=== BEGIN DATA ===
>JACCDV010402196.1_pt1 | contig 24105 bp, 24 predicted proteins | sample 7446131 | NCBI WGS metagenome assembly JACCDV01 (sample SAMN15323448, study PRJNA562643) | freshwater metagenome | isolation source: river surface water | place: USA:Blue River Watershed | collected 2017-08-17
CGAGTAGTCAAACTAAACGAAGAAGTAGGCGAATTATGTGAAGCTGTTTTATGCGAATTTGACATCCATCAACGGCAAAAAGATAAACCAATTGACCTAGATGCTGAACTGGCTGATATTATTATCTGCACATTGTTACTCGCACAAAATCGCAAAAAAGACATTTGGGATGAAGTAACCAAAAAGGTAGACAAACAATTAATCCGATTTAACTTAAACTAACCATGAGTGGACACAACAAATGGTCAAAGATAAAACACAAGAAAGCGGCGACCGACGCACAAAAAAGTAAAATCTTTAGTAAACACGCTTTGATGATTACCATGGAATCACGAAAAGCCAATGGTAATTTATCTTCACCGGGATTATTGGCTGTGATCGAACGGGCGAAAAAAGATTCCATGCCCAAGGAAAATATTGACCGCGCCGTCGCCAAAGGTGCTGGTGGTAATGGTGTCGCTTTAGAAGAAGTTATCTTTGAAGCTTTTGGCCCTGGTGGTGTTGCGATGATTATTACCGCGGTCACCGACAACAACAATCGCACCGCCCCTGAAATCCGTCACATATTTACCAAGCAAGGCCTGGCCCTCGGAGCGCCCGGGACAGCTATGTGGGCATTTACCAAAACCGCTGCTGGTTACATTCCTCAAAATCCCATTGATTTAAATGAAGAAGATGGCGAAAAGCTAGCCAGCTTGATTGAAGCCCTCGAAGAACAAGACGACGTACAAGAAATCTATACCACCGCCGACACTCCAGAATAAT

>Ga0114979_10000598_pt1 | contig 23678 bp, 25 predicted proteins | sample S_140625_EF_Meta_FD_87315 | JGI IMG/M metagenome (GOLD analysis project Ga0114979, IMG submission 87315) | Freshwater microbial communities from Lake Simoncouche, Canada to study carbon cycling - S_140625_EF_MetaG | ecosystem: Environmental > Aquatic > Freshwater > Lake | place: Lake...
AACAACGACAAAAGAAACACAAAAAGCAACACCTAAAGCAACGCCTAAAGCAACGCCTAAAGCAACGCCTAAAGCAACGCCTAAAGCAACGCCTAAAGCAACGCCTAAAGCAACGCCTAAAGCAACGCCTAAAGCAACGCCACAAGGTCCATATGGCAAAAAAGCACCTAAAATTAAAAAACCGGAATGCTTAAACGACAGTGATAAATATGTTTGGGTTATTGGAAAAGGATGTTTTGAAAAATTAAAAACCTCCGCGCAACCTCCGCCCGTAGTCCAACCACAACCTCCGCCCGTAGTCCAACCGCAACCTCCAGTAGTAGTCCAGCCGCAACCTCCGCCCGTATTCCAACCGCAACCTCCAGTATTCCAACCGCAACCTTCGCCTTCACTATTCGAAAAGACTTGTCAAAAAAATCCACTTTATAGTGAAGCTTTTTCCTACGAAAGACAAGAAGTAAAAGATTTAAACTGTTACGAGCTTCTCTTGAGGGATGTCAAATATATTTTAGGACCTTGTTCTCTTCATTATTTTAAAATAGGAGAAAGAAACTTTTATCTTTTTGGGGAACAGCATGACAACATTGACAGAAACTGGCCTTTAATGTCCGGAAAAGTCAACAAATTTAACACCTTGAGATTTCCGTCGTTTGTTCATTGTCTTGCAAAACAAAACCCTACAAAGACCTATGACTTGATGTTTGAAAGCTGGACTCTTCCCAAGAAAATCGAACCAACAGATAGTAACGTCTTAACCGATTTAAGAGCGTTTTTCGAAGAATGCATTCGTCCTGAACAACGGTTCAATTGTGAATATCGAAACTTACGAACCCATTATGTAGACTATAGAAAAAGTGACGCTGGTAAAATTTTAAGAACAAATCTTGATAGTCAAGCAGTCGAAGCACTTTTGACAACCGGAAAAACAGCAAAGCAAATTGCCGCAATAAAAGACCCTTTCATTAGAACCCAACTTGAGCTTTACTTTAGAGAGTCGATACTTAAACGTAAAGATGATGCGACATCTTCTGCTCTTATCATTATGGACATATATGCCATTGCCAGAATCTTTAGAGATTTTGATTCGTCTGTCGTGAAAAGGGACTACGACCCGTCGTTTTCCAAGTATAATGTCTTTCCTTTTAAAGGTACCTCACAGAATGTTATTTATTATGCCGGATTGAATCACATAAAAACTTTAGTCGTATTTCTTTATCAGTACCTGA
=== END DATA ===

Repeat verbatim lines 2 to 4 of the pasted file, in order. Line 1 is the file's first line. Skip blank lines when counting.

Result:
CGAGTAGTCAAACTAAACGAAGAAGTAGGCGAATTATGTGAAGCTGTTTTATGCGAATTTGACATCCATCAACGGCAAAAAGATAAACCAATTGACCTAGATGCTGAACTGGCTGATATTATTATCTGCACATTGTTACTCGCACAAAATCGCAAAAAAGACATTTGGGATGAAGTAACCAAAAAGGTAGACAAACAATTAATCCGATTTAACTTAAACTAACCATGAGTGGACACAACAAATGGTCAAAGATAAAACACAAGAAAGCGGCGACCGACGCACAAAAAAGTAAAATCTTTAGTAAACACGCTTTGATGATTACCATGGAATCACGAAAAGCCAATGGTAATTTATCTTCACCGGGATTATTGGCTGTGATCGAACGGGCGAAAAAAGATTCCATGCCCAAGGAAAATATTGACCGCGCCGTCGCCAAAGGTGCTGGTGGTAATGGTGTCGCTTTAGAAGAAGTTATCTTTGAAGCTTTTGGCCCTGGTGGTGTTGCGATGATTATTACCGCGGTCACCGACAACAACAATCGCACCGCCCCTGAAATCCGTCACATATTTACCAAGCAAGGCCTGGCCCTCGGAGCGCCCGGGACAGCTATGTGGGCATTTACCAAAACCGCTGCTGGTTACATTCCTCAAAATCCCATTGATTTAAATGAAGAAGATGGCGAAAAGCTAGCCAGCTTGATTGAAGCCCTCGAAGAACAAGACGACGTACAAGAAATCTATACCACCGCCGACACTCCAGAATAAT

>Ga0114979_10000598_pt1 | contig 23678 bp, 25 predicted proteins | sample S_140625_EF_Meta_FD_87315 | JGI IMG/M metagenome (GOLD analysis project Ga0114979, IMG submission 87315) | Freshwater microbial communities from Lake Simoncouche, Canada to study carbon cycling - S_140625_EF_MetaG | ecosystem: Environmental > Aquatic > Freshwater > Lake | place: Lake...
AACAACGACAAAAGAAACACAAAAAGCAACACCTAAAGCAACGCCTAAAGCAACGCCTAAAGCAACGCCTAAAGCAACGCCTAAAGCAACGCCTAAAGCAACGCCTAAAGCAACGCCTAAAGCAACGCCTAAAGCAACGCCACAAGGTCCATATGGCAAAAAAGCACCTAAAATTAAAAAACCGGAATGCTTAAACGACAGTGATAAATATGTTTGGGTTATTGGAAAAGGATGTTTTGAAAAATTAAAAACCTCCGCGCAACCTCCGCCCGTAGTCCAACCACAACCTCCGCCCGTAGTCCAACCGCAACCTCCAGTAGTAGTCCAGCCGCAACCTCCGCCCGTATTCCAACCGCAACCTCCAGTATTCCAACCGCAACCTTCGCCTTCACTATTCGAAAAGACTTGTCAAAAAAATCCACTTTATAGTGAAGCTTTTTCCTACGAAAGACAAGAAGTAAAAGATTTAAACTGTTACGAGCTTCTCTTGAGGGATGTCAAATATATTTTAGGACCTTGTTCTCTTCATTATTTTAAAATAGGAGAAAGAAACTTTTATCTTTTTGGGGAACAGCATGACAACATTGACAGAAACTGGCCTTTAATGTCCGGAAAAGTCAACAAATTTAACACCTTGAGATTTCCGTCGTTTGTTCATTGTCTTGCAAAACAAAACCCTACAAAGACCTATGACTTGATGTTTGAAAGCTGGACTCTTCCCAAGAAAATCGAACCAACAGATAGTAACGTCTTAACCGATTTAAGAGCGTTTTTCGAAGAATGCATTCGTCCTGAACAACGGTTCAATTGTGAATATCGAAACTTACGAACCCATTATGTAGACTATAGAAAAAGTGACGCTGGTAAAATTTTAAGAACAAATCTTGATAGTCAAGCAGTCGAAGCACTTTTGACAACCGGAAAAACAGCAAAGCAAATTGCCGCAATAAAAGACCCTTTCATTAGAACCCAACTTGAGCTTTACTTTAGAGAGTCGATACTTAAACGTAAAGATGATGCGACATCTTCTGCTCTTATCATTATGGACATATATGCCATTGCCAGAATCTTTAGAGATTTTGATTCGTCTGTCGTGAAAAGGGACTACGACCCGTCGTTTTCCAAGTATAATGTCTTTCCTTTTAAAGGTACCTCACAGAATGTTATTTATTATGCCGGATTGAATCACATAAAAACTTTAGTCGTATTTCTTTATCAGTACCTGA